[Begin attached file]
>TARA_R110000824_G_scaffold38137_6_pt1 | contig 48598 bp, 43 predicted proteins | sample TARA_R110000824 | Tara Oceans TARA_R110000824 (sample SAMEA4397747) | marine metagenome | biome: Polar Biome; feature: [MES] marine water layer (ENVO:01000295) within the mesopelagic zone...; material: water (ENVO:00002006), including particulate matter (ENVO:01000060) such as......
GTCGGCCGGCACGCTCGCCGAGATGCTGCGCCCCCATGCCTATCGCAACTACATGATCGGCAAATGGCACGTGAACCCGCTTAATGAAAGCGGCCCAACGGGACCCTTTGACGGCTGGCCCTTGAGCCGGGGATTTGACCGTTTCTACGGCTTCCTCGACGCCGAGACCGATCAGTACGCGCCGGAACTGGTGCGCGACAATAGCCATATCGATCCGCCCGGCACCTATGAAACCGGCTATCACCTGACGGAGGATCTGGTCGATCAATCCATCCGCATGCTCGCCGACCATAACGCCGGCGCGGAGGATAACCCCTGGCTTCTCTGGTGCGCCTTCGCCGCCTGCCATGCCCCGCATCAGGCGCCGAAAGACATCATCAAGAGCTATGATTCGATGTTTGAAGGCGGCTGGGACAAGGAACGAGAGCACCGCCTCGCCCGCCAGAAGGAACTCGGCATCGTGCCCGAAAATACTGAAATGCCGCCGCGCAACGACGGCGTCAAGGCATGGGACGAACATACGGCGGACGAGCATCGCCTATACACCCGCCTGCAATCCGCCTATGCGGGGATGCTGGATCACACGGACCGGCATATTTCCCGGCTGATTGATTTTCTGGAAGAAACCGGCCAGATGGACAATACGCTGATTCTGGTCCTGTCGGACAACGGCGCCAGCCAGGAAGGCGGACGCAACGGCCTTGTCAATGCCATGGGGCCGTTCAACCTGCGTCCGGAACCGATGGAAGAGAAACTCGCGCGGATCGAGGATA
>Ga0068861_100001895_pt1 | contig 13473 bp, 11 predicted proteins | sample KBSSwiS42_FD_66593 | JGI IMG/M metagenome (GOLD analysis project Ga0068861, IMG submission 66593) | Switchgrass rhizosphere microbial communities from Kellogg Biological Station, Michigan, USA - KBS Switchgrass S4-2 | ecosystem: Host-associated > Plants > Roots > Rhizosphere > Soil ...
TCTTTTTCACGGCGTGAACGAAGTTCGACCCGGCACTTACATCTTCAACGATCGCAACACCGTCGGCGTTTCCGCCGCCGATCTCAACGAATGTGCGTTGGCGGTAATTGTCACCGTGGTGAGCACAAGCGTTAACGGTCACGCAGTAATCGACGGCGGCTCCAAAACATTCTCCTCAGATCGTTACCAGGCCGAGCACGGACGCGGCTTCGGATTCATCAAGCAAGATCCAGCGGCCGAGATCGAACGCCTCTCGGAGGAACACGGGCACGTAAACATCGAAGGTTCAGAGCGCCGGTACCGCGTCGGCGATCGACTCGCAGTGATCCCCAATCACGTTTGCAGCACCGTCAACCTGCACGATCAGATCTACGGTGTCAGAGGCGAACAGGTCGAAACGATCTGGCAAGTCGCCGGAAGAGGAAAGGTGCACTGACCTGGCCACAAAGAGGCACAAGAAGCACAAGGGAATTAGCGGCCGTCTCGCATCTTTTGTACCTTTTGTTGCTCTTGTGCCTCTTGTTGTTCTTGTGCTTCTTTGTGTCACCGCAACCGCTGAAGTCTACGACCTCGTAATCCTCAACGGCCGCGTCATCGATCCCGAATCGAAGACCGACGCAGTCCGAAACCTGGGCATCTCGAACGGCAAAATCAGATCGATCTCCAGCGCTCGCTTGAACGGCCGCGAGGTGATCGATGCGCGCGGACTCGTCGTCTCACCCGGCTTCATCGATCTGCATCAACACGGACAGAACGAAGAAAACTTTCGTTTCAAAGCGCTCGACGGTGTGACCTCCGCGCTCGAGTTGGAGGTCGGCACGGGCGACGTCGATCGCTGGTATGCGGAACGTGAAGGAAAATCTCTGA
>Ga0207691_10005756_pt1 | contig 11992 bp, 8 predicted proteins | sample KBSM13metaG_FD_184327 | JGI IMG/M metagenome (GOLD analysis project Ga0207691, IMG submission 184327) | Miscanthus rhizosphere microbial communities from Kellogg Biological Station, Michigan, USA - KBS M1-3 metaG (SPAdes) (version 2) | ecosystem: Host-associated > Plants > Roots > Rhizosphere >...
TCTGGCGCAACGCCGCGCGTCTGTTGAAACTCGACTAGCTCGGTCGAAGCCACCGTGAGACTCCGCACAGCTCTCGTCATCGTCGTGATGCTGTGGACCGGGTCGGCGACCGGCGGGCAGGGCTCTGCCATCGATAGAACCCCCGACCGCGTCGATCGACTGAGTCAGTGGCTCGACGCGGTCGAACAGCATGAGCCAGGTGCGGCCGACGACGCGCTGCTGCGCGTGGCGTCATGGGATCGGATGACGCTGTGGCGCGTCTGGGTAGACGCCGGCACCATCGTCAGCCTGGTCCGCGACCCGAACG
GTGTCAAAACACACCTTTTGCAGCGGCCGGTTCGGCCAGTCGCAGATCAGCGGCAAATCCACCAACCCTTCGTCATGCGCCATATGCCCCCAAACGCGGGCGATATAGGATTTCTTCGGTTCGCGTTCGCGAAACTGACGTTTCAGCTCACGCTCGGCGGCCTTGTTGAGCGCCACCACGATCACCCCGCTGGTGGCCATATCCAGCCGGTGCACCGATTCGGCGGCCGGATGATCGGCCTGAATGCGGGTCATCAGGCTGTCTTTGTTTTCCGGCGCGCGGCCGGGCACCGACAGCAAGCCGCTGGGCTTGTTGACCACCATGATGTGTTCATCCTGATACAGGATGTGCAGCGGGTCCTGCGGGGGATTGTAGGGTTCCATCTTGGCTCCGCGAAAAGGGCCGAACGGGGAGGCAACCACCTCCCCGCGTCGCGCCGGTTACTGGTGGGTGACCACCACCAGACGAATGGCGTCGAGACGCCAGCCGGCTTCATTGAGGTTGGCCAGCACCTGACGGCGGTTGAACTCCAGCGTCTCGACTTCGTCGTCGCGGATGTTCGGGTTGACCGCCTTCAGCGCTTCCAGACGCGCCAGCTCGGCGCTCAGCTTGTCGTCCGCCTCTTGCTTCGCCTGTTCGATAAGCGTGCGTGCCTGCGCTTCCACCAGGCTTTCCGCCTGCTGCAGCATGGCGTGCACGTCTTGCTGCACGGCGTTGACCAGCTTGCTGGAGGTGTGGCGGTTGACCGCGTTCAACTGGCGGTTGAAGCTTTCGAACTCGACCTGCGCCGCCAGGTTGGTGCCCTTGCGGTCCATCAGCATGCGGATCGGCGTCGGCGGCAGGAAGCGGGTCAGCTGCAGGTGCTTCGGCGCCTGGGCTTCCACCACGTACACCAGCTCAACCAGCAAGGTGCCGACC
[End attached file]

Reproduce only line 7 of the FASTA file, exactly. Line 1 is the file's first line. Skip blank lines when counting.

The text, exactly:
GTGTCAAAACACACCTTTTGCAGCGGCCGGTTCGGCCAGTCGCAGATCAGCGGCAAATCCACCAACCCTTCGTCATGCGCCATATGCCCCCAAACGCGGGCGATATAGGATTTCTTCGGTTCGCGTTCGCGAAACTGACGTTTCAGCTCACGCTCGGCGGCCTTGTTGAGCGCCACCACGATCACCCCGCTGGTGGCCATATCCAGCCGGTGCACCGATTCGGCGGCCGGATGATCGGCCTGAATGCGGGTCATCAGGCTGTCTTTGTTTTCCGGCGCGCGGCCGGGCACCGACAGCAAGCCGCTGGGCTTGTTGACCACCATGATGTGTTCATCCTGATACAGGATGTGCAGCGGGTCCTGCGGGGGATTGTAGGGTTCCATCTTGGCTCCGCGAAAAGGGCCGAACGGGGAGGCAACCACCTCCCCGCGTCGCGCCGGTTACTGGTGGGTGACCACCACCAGACGAATGGCGTCGAGACGCCAGCCGGCTTCATTGAGGTTGGCCAGCACCTGACGGCGGTTGAACTCCAGCGTCTCGACTTCGTCGTCGCGGATGTTCGGGTTGACCGCCTTCAGCGCTTCCAGACGCGCCAGCTCGGCGCTCAGCTTGTCGTCCGCCTCTTGCTTCGCCTGTTCGATAAGCGTGCGTGCCTGCGCTTCCACCAGGCTTTCCGCCTGCTGCAGCATGGCGTGCACGTCTTGCTGCACGGCGTTGACCAGCTTGCTGGAGGTGTGGCGGTTGACCGCGTTCAACTGGCGGTTGAAGCTTTCGAACTCGACCTGCGCCGCCAGGTTGGTGCCCTTGCGGTCCATCAGCATGCGGATCGGCGTCGGCGGCAGGAAGCGGGTCAGCTGCAGGTGCTTCGGCGCCTGGGCTTCCACCACGTACACCAGCTCAACCAGCAAGGTGCCGACC